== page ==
Home Business News Majority of business leaders say higher education doesn’t prepare young people for the workplace

Majority of business leaders say higher education doesn’t prepare young people for the workplace

by LLB Reporter
6th Jun 23 10:22 am

Most UK business leaders say that higher education doesn’t prepare graduates for the workplace.

But despite this, research published by Multiverse, the tech start-up, finds that over half (54%) of senior leaders at those companies still require degrees for entry-level roles.

The findings, which come as part of a global report into business leaders’ attitudes to on-the-job learning, show just a third (32%) believe a graduate’s degree grade is one of the top three indicators of their potential. This comes as almost twice as many (59%) say they actually learned more valuable skills during their first two years in the workplace than they did during university.

Bosses at companies with more than 50 employees say universities do not do enough to prepare young people for the world of work. When leaders were asked whether UK universities are well suited to deliver the skills needed for the workforce, seven in 10 disagreed. Their top concerns include universities not sufficiently teaching durable soft skills like teamwork and leadership and Britain’s universities not offering courses that link to real-world experiences in the workplace.

The analysis also reveals that the average graduate needs more than 11 months of on-the-job learning before they are fully ready for the world of work, despite completing at least three years of higher education.

Business leaders back on-the-job learning as a better way of developing skills that the workforce needs. Seven in 10 leaders at larger UK companies (67%) say young people learning skills in the workplace is the best way to learn, twice as many as those who back higher education (31%).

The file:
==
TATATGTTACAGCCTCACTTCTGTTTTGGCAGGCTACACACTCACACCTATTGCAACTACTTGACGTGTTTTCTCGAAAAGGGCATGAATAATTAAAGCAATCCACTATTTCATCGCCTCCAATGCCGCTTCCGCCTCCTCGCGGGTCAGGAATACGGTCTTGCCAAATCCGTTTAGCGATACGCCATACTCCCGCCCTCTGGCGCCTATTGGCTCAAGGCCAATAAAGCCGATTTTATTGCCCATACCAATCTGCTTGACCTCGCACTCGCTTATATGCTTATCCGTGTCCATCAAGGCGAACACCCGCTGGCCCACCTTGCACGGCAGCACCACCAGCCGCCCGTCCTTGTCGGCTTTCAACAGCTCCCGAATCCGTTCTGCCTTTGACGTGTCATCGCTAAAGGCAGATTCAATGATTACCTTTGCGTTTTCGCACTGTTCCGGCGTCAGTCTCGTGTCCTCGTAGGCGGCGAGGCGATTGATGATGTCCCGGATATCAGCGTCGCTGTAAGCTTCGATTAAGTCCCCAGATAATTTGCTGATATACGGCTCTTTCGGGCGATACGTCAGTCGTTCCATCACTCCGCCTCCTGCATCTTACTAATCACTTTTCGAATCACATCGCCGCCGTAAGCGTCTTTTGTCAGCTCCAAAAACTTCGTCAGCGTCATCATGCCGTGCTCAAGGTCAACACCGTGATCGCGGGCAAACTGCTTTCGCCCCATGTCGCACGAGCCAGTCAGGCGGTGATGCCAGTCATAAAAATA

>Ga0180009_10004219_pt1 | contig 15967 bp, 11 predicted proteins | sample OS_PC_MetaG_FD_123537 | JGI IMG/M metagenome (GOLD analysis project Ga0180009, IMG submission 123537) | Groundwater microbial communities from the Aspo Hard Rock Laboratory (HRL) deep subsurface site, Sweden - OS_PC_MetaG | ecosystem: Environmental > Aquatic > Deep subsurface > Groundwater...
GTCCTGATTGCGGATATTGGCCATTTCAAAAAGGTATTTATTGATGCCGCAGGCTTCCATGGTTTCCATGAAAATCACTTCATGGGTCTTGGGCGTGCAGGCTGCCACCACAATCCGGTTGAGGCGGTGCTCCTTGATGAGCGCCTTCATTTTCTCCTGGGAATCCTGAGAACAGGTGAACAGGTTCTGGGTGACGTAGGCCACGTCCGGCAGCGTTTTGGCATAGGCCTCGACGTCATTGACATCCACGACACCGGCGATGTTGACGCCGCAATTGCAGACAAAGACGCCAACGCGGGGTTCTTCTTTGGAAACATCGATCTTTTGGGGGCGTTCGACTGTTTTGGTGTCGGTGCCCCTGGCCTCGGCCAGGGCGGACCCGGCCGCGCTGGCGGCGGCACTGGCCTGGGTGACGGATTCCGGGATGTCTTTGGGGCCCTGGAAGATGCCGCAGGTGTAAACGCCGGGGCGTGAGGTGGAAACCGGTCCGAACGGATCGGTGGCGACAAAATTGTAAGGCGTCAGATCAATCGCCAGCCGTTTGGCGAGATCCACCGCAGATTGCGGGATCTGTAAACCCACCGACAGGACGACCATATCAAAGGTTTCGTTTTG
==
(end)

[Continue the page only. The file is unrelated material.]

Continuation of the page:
Attitudes towards higher education are set to harden in the coming years according to company executives. Though more than half of all business leaders surveyed currently have degree requirements in place, four in 10 of those predict that higher education will matter less for applications in the next five to ten years (39%).

Multiverse, which delivers apprenticeships and training programmes with some of Britain’s biggest businesses, says there are practical steps companies can take to develop the skills of their workforce. From hiring criteria that look beyond academic success to embedding on-the-job learning programmes, businesses can improve how they operate and how well prepared their workforce is for the future.

Euan Blair, CEO of Multiverse, said, “The university system is far removed from the realities of the workplace and there’s little to no correlation between academic grades and job performance. Yet many businesses still require a degree to open the door to the best jobs.

“We need to completely rethink our relationship with education. To keep up with the rapidly accelerating pace of technological change, the idea that a three or four-year degree is enough education for a three or four-decade career has passed.

“The best preparation for the workforce will increasingly come from applied learning, delivered on the job. Instead of relying chiefly on the higher education system, businesses should prioritise apprenticeships and training programmes that run throughout someone’s career. The future of learning is working.

“This will be key to unlocking business and economic potential, and creating a much more diverse group of future leaders.”

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